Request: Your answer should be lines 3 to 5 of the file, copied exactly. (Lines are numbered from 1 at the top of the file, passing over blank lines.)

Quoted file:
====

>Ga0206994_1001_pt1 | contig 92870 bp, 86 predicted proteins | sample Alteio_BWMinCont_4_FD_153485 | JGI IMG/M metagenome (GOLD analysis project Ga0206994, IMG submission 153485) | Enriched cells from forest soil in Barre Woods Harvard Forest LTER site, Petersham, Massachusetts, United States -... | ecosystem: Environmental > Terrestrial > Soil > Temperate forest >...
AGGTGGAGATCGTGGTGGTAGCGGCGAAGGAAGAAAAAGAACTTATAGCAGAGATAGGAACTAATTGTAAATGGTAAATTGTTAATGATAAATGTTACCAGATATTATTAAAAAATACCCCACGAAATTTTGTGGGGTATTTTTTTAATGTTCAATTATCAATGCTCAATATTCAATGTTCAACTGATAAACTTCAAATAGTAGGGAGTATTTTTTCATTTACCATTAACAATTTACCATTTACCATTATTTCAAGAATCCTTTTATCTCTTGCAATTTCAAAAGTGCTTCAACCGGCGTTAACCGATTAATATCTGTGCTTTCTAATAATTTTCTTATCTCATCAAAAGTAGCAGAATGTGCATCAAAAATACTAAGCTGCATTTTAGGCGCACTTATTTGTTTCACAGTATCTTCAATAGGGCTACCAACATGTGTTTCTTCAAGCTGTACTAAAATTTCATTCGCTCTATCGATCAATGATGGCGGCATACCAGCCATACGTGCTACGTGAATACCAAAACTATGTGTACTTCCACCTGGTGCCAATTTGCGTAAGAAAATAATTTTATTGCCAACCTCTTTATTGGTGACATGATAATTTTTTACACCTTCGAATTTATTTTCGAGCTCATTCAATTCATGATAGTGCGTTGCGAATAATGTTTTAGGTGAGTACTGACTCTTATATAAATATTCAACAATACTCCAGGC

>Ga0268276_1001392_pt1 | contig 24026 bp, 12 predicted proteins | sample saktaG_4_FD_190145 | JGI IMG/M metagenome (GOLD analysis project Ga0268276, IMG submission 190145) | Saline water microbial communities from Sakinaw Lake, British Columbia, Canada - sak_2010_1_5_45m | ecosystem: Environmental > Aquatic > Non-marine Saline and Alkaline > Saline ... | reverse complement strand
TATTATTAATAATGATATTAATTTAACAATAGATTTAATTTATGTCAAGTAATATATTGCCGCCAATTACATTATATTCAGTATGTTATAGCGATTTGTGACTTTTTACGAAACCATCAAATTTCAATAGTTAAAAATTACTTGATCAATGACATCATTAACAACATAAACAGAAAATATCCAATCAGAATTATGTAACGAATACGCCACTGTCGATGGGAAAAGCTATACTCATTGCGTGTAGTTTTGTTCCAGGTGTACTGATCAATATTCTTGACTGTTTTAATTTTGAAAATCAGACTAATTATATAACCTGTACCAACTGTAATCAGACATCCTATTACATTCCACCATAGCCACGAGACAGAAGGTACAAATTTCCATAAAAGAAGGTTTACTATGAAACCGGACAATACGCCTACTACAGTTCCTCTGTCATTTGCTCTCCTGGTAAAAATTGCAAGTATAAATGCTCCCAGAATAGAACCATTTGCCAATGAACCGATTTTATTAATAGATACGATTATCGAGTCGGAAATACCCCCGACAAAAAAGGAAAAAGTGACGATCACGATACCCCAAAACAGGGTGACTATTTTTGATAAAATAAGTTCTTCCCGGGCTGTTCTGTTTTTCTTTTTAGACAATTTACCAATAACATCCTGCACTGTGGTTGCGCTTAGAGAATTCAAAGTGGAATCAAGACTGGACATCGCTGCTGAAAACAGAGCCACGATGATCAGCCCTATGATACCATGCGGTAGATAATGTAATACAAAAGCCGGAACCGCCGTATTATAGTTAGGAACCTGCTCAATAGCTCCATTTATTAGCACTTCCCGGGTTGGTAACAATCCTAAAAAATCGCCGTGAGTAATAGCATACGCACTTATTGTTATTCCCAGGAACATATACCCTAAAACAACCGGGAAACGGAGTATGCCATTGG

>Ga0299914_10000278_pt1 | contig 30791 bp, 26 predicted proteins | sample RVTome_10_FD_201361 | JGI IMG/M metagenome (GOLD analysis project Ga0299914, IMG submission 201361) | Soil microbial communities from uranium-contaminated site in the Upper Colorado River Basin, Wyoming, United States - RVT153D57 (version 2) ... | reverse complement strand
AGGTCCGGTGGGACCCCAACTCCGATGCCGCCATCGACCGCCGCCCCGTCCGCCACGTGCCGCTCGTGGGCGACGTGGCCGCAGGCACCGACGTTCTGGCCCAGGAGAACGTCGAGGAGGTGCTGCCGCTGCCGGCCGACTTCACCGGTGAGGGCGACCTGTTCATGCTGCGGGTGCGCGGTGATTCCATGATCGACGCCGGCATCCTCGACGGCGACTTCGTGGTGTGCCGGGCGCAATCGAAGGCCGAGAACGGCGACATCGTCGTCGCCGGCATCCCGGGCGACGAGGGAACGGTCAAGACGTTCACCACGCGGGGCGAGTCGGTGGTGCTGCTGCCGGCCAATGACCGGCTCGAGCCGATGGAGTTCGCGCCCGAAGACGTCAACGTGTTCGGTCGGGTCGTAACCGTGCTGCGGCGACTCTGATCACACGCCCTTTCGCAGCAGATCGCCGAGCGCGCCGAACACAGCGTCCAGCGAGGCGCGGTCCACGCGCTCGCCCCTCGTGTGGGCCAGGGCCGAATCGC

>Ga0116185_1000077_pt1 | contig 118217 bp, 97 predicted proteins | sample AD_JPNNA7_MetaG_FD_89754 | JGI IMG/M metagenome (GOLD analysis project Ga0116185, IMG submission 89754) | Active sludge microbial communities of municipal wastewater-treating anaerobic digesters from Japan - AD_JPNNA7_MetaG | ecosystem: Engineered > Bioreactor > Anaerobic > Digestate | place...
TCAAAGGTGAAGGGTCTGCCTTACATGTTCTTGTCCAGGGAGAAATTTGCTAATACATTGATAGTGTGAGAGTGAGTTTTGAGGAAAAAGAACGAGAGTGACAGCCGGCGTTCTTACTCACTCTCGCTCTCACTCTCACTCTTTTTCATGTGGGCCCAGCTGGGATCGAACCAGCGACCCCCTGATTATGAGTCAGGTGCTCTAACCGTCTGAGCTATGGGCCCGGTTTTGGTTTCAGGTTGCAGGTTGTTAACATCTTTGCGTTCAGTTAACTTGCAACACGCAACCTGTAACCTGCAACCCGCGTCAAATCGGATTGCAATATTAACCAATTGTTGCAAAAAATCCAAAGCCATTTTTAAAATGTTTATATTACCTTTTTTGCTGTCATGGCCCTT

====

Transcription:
>Ga0268276_1001392_pt1 | contig 24026 bp, 12 predicted proteins | sample saktaG_4_FD_190145 | JGI IMG/M metagenome (GOLD analysis project Ga0268276, IMG submission 190145) | Saline water microbial communities from Sakinaw Lake, British Columbia, Canada - sak_2010_1_5_45m | ecosystem: Environmental > Aquatic > Non-marine Saline and Alkaline > Saline ... | reverse complement strand
TATTATTAATAATGATATTAATTTAACAATAGATTTAATTTATGTCAAGTAATATATTGCCGCCAATTACATTATATTCAGTATGTTATAGCGATTTGTGACTTTTTACGAAACCATCAAATTTCAATAGTTAAAAATTACTTGATCAATGACATCATTAACAACATAAACAGAAAATATCCAATCAGAATTATGTAACGAATACGCCACTGTCGATGGGAAAAGCTATACTCATTGCGTGTAGTTTTGTTCCAGGTGTACTGATCAATATTCTTGACTGTTTTAATTTTGAAAATCAGACTAATTATATAACCTGTACCAACTGTAATCAGACATCCTATTACATTCCACCATAGCCACGAGACAGAAGGTACAAATTTCCATAAAAGAAGGTTTACTATGAAACCGGACAATACGCCTACTACAGTTCCTCTGTCATTTGCTCTCCTGGTAAAAATTGCAAGTATAAATGCTCCCAGAATAGAACCATTTGCCAATGAACCGATTTTATTAATAGATACGATTATCGAGTCGGAAATACCCCCGACAAAAAAGGAAAAAGTGACGATCACGATACCCCAAAACAGGGTGACTATTTTTGATAAAATAAGTTCTTCCCGGGCTGTTCTGTTTTTCTTTTTAGACAATTTACCAATAACATCCTGCACTGTGGTTGCGCTTAGAGAATTCAAAGTGGAATCAAGACTGGACATCGCTGCTGAAAACAGAGCCACGATGATCAGCCCTATGATACCATGCGGTAGATAATGTAATACAAAAGCCGGAACCGCCGTATTATAGTTAGGAACCTGCTCAATAGCTCCATTTATTAGCACTTCCCGGGTTGGTAACAATCCTAAAAAATCGCCGTGAGTAATAGCATACGCACTTATTGTTATTCCCAGGAACATATACCCTAAAACAACCGGGAAACGGAGTATGCCATTGG

>Ga0299914_10000278_pt1 | contig 30791 bp, 26 predicted proteins | sample RVTome_10_FD_201361 | JGI IMG/M metagenome (GOLD analysis project Ga0299914, IMG submission 201361) | Soil microbial communities from uranium-contaminated site in the Upper Colorado River Basin, Wyoming, United States - RVT153D57 (version 2) ... | reverse complement strand